It's not clear how loneliness may affect cognition. "The prevailing view is that loneliness may be a sort of psychosocial stress" that can damage the brain by activating stress mechanisms or by increasing inflammatory processes in the brain, she said.

"Increasingly, we are understanding that inflammation may play a role in Alzheimer disease progression."

The study results highlight the importance of addressing loneliness, especially because other evidence links loneliness to greater physical limitations, declines in mobility, and earlier mortality. "At this point, it may be useful to think about treating loneliness in high-risk people, for example those who also have social isolation," said Dr Donovan.

She noted that being both lonely and socially isolated appears to accelerate cognitive decline even more.

Physicians may consider evaluating a patient's social supports and living situation, she added. "It has been shown that living alone is a risk factor for cognitive decline," said Dr Donovan. "It may be that having even one confidante or one significant relationship can make a difference."

Dr Donovan is also looking at loneliness in relation to brain structure and amyloid levels. "I'm interested in whether loneliness is a socio-emotional symptom of cognitive decline — as we start to experience brain changes due to dementia whether our ability to have satisfying relationships becomes impaired."

Asked to comment, Maria Carrillo, PhD, chief science officer, Alzheimer's Association, noted the difficulty in "teasing apart" loneliness from depression. Loneliness could have an independent effect on cognition or it could contribute to depression, which impairs cognition.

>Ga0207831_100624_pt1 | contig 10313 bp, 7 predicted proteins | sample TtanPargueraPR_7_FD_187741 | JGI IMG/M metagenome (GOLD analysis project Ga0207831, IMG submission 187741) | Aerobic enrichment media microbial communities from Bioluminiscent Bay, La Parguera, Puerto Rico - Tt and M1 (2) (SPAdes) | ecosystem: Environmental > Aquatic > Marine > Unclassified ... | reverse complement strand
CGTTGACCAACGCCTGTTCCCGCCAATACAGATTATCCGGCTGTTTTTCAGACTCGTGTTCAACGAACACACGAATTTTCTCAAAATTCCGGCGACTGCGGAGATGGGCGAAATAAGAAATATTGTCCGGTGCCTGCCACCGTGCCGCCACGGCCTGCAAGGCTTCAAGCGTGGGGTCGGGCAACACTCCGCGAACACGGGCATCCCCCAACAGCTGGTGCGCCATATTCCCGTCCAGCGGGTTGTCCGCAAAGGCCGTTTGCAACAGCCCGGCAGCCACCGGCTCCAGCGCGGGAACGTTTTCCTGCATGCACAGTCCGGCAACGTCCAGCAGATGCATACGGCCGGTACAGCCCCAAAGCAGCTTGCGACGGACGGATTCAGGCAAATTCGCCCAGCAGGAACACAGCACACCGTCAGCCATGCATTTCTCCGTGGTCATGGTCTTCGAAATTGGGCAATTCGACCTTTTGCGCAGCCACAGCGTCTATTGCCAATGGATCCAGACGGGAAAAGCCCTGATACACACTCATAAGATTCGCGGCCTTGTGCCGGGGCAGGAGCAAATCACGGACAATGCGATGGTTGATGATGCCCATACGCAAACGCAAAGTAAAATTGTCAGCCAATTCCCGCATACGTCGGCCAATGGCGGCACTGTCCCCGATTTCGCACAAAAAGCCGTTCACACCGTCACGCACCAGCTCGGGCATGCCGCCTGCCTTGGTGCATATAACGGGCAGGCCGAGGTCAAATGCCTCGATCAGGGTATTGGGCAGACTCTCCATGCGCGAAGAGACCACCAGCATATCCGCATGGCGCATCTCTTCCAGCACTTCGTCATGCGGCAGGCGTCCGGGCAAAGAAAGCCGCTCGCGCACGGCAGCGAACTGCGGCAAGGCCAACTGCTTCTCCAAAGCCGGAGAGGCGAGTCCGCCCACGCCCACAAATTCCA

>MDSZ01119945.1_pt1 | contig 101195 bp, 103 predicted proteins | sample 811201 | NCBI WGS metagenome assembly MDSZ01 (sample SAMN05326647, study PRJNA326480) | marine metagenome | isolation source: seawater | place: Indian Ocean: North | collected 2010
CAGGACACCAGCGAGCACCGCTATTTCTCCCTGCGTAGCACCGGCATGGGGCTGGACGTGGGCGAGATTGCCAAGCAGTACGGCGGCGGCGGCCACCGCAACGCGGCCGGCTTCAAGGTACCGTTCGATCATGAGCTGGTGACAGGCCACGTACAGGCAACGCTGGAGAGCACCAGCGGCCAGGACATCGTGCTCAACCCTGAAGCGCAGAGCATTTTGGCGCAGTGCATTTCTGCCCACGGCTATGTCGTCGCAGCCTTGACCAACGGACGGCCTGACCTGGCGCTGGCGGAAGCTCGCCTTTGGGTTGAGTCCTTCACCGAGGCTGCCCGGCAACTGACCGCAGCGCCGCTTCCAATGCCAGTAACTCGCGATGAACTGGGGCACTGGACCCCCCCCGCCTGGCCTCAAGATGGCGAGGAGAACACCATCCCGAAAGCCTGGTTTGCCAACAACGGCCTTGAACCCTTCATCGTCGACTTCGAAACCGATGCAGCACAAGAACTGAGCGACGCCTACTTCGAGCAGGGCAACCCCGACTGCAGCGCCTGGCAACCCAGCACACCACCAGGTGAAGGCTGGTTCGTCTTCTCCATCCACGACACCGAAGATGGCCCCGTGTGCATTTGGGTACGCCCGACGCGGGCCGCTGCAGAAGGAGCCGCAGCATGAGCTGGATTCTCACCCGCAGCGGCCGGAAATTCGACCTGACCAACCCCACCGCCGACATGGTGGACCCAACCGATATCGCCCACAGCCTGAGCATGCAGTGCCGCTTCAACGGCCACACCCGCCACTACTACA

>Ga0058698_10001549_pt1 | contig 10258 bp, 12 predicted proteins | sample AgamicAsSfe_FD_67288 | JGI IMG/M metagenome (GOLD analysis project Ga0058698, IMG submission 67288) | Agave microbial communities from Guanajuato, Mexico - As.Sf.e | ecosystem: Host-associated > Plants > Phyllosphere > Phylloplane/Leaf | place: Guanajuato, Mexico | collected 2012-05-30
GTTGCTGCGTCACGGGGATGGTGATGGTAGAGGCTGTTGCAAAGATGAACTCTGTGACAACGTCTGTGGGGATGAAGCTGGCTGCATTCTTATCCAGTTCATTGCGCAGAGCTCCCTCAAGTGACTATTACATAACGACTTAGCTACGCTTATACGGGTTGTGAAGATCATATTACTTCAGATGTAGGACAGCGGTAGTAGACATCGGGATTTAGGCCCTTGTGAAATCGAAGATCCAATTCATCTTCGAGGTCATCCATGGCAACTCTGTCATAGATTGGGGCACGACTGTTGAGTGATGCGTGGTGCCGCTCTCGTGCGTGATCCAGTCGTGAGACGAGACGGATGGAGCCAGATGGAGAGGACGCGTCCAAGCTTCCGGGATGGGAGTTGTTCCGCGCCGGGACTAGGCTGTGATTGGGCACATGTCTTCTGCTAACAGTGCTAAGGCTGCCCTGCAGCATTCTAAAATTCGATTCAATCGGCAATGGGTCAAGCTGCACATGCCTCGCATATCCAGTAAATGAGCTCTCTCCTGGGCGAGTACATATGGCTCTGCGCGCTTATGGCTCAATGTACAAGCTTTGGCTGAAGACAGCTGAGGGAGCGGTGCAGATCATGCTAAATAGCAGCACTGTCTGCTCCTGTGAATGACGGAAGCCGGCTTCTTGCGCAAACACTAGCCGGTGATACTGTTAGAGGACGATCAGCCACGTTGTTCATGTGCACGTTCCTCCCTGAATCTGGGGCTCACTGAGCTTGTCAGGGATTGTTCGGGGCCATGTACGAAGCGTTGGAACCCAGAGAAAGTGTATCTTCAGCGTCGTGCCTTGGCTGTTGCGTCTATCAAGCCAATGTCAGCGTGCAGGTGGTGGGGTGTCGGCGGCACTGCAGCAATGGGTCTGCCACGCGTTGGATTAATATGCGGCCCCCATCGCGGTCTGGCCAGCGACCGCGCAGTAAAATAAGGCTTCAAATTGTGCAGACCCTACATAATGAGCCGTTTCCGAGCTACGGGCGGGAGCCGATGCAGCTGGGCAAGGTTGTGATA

"Isolation, loneliness, and even the feeling of loneliness regardless of being in a social setting, is important," said Dr Carrillo. "People should be aware that if their loved ones age in isolation and with a lack of social network, this does not lead to a good outcomes for cognition."

The CARDIA study is supported by the National Heart, Lung, and Blood Institute (NHLBI) in collaboration with the University of Alabama at Birmingham, Northwestern University, University of Minnesota, Kaiser Foundation Research Institute, and Johns Hopkins University School of Medicine. CARDIA is also partially supported by the Intramural Research Program of the National Institute on Aging (NIA) and an intra-agency agreement between NIA and NHLBI. Dr Yaffe is also supported by NIA. Dr Donovan's study received funding from the NIA, Harvard Medical School Dupont-Warren/Livingston Fellowship and the Muriel Silberstein Alzheimer Disease Research Fund. Dr Donovan has disclosed no relevant financial relationships.

Alzheimer's Association International Conference (AAIC) 2015. Oral presentations 02-11-02 and 02-11-06. Presented July 20, 2015.